Firstly, even if standards of truth in biblical times were sub par—tsk, tsk—it remains that the biblical authors wrote in those times. Now, maybe Glenn thinks those scamps should have used modern Western standards of reporting, even though these were totally alien to their culture, where the retelling of stories was a largely verbal affair and the manner of conceptualization was quite different. But the fact remains that they didn’t use our standards. They used their own. Probably because the ignorant peons they were writing to, wretched, barely hominid gimps that they were, expected it.

Thus, taking into account what the Bible itself considers an error when we’re defining inerrancy is not a “qualification”. It is a central tenet of the doctrine. When Scripture attests to its own inerrancy, it does so assuming an ancient Near Eastern concept of truth and error.

Modern journalistic standards are not an objective ideal

Secondly, what justification does Glenn have for taking his view that the “standards of the day just weren’t very high”? High compared to what? It isn’t as if our modern Western conventions for journalism constitute an objective standard against which any kind of story-telling should be judged. They’re not some pinnacle of reporting—a gilt-edged ideal that any writer in any culture should be looking up to and trying to imitate, even if that were possible without the use of technologies unavailable to them. In fact, these standards aren’t even commonly used in Western society.

Does Glenn really believe that the genre of the gospels is functionally identical with modern journalism? Does he seriously believe that using any other story-telling conventions actually amounts to error? If I tell him that “Thinking Matters went to an apologetics conference last month”, and he tells his wife that Bnonn said, “Last month, Thinking Matters went to an apologetics conference,” should we say that his standards of testimony are so low that, in fact, he has reported what I said erroneously? Even in the modern day there is no presumption that we retell the exact words someone used unless we’re doing so in very specific circumstances—such as writing for a newspaper, or using a blockquote tag. Certainly, the advent of copy and paste has made this much easier, and thus raised our expectations. But that hardly implies that reporting the gist, if not the precise words, is a lowlier method, and in fact constitutes error. The only time that would be true is if there is a presumption of a verbatim quote. Unless Glenn has remarkable evidence to the contrary, in the case of Scripture, there is not.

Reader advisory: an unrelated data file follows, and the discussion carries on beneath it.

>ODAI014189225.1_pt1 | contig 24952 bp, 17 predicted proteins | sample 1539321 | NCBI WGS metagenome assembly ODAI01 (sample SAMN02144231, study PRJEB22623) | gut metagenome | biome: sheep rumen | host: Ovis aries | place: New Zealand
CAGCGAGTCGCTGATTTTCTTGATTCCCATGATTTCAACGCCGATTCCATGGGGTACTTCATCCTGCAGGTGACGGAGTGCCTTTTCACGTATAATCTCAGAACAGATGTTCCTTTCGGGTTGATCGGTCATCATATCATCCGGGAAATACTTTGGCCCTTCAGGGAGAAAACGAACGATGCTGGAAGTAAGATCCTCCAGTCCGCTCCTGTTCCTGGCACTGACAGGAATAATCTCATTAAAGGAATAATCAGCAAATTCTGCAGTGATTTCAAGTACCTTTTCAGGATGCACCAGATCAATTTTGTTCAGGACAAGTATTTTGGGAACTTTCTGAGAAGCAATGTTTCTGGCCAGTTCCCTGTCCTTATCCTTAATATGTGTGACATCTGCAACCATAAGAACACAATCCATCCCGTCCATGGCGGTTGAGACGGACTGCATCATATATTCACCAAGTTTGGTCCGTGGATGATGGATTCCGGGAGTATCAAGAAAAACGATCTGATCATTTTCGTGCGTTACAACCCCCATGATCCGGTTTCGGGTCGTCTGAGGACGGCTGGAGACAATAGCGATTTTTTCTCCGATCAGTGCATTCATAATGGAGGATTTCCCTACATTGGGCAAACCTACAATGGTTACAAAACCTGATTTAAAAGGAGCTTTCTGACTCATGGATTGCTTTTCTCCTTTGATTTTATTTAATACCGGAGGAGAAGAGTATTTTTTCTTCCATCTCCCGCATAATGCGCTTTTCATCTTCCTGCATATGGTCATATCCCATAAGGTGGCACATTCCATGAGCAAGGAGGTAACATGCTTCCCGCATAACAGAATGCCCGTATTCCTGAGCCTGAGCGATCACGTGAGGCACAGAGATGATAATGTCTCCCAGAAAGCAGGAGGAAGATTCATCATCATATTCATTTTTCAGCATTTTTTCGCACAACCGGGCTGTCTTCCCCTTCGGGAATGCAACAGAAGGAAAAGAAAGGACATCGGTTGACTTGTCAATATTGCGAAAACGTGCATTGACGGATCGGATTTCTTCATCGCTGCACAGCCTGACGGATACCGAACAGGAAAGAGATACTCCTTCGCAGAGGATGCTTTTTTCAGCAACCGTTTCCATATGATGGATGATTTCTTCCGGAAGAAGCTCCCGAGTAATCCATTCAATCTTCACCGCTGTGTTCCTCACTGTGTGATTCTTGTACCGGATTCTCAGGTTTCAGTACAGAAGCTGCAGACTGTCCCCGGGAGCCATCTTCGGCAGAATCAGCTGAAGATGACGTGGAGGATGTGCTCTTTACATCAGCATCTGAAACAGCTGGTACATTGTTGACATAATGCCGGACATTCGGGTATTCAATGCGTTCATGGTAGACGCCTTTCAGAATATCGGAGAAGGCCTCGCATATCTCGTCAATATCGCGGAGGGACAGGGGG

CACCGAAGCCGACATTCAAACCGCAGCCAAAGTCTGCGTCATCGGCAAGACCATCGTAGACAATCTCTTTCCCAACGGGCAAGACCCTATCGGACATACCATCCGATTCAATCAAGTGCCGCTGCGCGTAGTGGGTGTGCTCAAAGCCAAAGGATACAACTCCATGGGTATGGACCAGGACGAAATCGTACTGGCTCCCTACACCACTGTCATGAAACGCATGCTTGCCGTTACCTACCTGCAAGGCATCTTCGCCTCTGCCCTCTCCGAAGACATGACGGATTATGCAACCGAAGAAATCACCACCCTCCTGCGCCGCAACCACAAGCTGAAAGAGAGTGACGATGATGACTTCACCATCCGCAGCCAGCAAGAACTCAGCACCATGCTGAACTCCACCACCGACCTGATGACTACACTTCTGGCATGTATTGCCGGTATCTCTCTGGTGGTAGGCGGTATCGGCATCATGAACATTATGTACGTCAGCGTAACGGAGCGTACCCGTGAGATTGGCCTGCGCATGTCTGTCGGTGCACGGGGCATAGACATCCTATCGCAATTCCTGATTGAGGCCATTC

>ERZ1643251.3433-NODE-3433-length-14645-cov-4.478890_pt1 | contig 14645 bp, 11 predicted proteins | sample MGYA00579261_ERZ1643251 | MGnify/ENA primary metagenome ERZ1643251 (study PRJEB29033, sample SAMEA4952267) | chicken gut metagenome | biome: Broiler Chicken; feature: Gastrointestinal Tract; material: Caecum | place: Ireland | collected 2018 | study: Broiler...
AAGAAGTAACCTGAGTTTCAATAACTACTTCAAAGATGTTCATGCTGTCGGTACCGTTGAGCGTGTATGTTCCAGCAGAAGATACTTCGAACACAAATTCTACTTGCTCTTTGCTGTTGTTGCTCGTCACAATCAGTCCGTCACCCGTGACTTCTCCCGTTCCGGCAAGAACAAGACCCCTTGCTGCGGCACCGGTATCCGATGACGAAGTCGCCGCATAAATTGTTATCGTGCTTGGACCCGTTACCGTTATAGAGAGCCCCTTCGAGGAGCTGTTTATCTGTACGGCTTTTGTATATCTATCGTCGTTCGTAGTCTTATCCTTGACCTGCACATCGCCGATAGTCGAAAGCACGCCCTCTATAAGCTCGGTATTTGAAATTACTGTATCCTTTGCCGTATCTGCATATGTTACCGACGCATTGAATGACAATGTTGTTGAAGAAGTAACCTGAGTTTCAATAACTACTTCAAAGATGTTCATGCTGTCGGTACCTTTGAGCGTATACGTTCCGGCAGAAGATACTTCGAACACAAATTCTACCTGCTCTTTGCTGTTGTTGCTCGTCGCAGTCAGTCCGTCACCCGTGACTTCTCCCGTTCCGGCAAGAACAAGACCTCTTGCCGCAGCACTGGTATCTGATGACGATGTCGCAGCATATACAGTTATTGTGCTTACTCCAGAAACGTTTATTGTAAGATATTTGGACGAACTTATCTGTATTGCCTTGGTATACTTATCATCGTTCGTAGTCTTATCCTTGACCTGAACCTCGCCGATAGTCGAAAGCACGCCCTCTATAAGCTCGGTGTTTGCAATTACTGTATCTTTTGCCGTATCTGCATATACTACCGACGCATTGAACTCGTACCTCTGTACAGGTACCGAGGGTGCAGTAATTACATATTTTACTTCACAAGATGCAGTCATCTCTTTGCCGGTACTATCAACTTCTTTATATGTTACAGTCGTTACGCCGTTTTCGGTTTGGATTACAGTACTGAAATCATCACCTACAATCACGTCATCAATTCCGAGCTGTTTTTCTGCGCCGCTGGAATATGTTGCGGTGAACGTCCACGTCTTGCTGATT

Moreover, even in modern journalistic writing it is never expected that the author report everything, or that he not be selective about the facts he conveys. In fact, basic common sense tells us that every reporter must do these things, because it is inherent to the nature of reporting as a subjective exercise. And this may become more pronounced depending on the kind of story-telling techniques an author is using, and the specific reasons he has for writing. In short, Glenn appears to ignore even the most obvious facts of literary criticism in his efforts to make his case.

Conclusion

Overall, Glenn’s understanding of inerrancy is too inadequate for his critique to gain any actual traction against the doctrine. The fundamental exegetical principles of genre, language, cultural context, and intent are all ignored, meaning that inerrancy itself is essentially ignored, while a strawman is burned in its place. Indeed, it’s as if he’s unaware that inerrancy is an exegetical issue at all. Instead of looking at the scriptural foundation for the doctrine, and the linguistic nuances of the term “error”, he imposes upon Scripture his own arbitrary conventions of reporting, finds it lacking, and then declares that inerrancy must be false. Sadly, the comments on his blog suggest that many other Christians don’t see anything immediately problematic with this approach. Hopefully this article can serve as a corrective.

Hermeneutic Principles in Typological Interpretation

Introduction

McGrath says there is a sense in which the history of Christian theology can be regarded as the history of biblical interpretation.[1] This is particularly true of typological interpretation. It’s history touches the earliest stages of the Christian movement, and plausibly dates back to the interpretive method of the Christ himself. Over two thousand years it has been plagued by misuse and misunderstanding. A cloud of uncertainty lingers today over the nature of typology and the hermeneutical principles that might help establish the study of types. Read more